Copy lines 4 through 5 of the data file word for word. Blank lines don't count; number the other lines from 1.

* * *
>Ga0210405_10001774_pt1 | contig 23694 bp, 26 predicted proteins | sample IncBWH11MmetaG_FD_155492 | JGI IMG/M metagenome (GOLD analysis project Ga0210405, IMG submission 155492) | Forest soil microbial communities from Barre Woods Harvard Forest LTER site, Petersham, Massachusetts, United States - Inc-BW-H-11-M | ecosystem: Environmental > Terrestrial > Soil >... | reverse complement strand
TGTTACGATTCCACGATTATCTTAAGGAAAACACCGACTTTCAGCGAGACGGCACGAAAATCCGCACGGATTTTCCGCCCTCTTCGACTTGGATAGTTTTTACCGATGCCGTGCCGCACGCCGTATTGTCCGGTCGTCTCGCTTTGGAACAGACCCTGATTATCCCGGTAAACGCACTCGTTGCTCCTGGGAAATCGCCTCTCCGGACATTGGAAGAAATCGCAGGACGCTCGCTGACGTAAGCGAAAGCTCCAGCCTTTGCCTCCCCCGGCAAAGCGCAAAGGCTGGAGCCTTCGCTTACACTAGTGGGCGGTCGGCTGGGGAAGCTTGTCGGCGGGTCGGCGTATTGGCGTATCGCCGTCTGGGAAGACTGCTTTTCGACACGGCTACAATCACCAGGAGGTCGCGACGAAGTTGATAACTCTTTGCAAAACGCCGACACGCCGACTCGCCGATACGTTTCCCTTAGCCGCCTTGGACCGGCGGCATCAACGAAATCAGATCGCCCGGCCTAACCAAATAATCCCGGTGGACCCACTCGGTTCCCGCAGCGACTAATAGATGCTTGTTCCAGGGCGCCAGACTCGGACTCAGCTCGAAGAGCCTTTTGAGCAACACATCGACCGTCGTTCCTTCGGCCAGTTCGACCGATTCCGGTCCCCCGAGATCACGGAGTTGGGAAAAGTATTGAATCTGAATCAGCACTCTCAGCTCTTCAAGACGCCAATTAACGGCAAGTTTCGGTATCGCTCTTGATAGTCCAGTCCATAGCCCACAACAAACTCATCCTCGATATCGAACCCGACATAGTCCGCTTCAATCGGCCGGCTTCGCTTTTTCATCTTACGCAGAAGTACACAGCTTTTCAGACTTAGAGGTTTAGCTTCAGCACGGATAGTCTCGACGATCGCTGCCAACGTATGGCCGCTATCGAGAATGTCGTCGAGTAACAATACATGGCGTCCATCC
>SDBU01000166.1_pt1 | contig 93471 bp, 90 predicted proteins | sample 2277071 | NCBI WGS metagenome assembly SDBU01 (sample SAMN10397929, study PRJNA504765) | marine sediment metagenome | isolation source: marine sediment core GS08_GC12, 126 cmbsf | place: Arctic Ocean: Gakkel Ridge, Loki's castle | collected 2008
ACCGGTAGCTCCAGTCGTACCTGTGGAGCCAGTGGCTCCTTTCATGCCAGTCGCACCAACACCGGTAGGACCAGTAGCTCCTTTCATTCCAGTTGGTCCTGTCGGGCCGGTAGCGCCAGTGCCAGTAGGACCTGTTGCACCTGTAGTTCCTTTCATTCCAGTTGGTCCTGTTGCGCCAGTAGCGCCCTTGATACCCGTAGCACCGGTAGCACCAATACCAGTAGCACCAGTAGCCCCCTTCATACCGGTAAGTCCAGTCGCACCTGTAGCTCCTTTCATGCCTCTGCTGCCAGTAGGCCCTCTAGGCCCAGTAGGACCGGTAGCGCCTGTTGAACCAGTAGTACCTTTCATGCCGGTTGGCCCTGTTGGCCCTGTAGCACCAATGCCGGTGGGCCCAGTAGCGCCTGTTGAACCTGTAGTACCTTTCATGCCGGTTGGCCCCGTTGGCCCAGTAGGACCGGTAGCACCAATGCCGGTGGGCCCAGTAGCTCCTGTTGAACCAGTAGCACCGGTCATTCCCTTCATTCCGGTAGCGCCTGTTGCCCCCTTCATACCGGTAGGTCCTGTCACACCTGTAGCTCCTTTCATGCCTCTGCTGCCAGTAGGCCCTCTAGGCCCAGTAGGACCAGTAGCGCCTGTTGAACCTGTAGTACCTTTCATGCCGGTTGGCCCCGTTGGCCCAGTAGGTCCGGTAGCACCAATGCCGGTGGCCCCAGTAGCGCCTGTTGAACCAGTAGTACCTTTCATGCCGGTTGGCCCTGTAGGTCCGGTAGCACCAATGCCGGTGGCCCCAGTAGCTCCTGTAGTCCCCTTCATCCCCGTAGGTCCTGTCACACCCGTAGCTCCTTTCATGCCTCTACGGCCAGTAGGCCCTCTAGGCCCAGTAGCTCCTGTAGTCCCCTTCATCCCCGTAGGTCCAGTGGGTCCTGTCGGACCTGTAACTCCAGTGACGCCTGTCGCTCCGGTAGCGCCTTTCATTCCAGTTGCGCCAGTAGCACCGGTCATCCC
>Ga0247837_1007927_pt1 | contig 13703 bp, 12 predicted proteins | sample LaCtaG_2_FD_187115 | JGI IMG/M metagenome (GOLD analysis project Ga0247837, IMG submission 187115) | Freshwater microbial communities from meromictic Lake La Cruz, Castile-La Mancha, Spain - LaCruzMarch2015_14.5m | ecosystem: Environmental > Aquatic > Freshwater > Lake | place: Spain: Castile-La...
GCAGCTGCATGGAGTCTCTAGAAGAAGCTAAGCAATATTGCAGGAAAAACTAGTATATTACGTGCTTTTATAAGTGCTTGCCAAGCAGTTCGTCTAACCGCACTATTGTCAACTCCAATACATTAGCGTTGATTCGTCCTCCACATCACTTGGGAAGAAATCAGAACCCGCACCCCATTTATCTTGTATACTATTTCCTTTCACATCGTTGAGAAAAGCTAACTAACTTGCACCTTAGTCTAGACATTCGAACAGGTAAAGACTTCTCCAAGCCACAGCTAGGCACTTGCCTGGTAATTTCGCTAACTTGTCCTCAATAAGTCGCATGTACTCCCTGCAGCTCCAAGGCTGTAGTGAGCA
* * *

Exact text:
ACCGGTAGCTCCAGTCGTACCTGTGGAGCCAGTGGCTCCTTTCATGCCAGTCGCACCAACACCGGTAGGACCAGTAGCTCCTTTCATTCCAGTTGGTCCTGTCGGGCCGGTAGCGCCAGTGCCAGTAGGACCTGTTGCACCTGTAGTTCCTTTCATTCCAGTTGGTCCTGTTGCGCCAGTAGCGCCCTTGATACCCGTAGCACCGGTAGCACCAATACCAGTAGCACCAGTAGCCCCCTTCATACCGGTAAGTCCAGTCGCACCTGTAGCTCCTTTCATGCCTCTGCTGCCAGTAGGCCCTCTAGGCCCAGTAGGACCGGTAGCGCCTGTTGAACCAGTAGTACCTTTCATGCCGGTTGGCCCTGTTGGCCCTGTAGCACCAATGCCGGTGGGCCCAGTAGCGCCTGTTGAACCTGTAGTACCTTTCATGCCGGTTGGCCCCGTTGGCCCAGTAGGACCGGTAGCACCAATGCCGGTGGGCCCAGTAGCTCCTGTTGAACCAGTAGCACCGGTCATTCCCTTCATTCCGGTAGCGCCTGTTGCCCCCTTCATACCGGTAGGTCCTGTCACACCTGTAGCTCCTTTCATGCCTCTGCTGCCAGTAGGCCCTCTAGGCCCAGTAGGACCAGTAGCGCCTGTTGAACCTGTAGTACCTTTCATGCCGGTTGGCCCCGTTGGCCCAGTAGGTCCGGTAGCACCAATGCCGGTGGCCCCAGTAGCGCCTGTTGAACCAGTAGTACCTTTCATGCCGGTTGGCCCTGTAGGTCCGGTAGCACCAATGCCGGTGGCCCCAGTAGCTCCTGTAGTCCCCTTCATCCCCGTAGGTCCTGTCACACCCGTAGCTCCTTTCATGCCTCTACGGCCAGTAGGCCCTCTAGGCCCAGTAGCTCCTGTAGTCCCCTTCATCCCCGTAGGTCCAGTGGGTCCTGTCGGACCTGTAACTCCAGTGACGCCTGTCGCTCCGGTAGCGCCTTTCATTCCAGTTGCGCCAGTAGCACCGGTCATCCC
>Ga0247837_1007927_pt1 | contig 13703 bp, 12 predicted proteins | sample LaCtaG_2_FD_187115 | JGI IMG/M metagenome (GOLD analysis project Ga0247837, IMG submission 187115) | Freshwater microbial communities from meromictic Lake La Cruz, Castile-La Mancha, Spain - LaCruzMarch2015_14.5m | ecosystem: Environmental > Aquatic > Freshwater > Lake | place: Spain: Castile-La...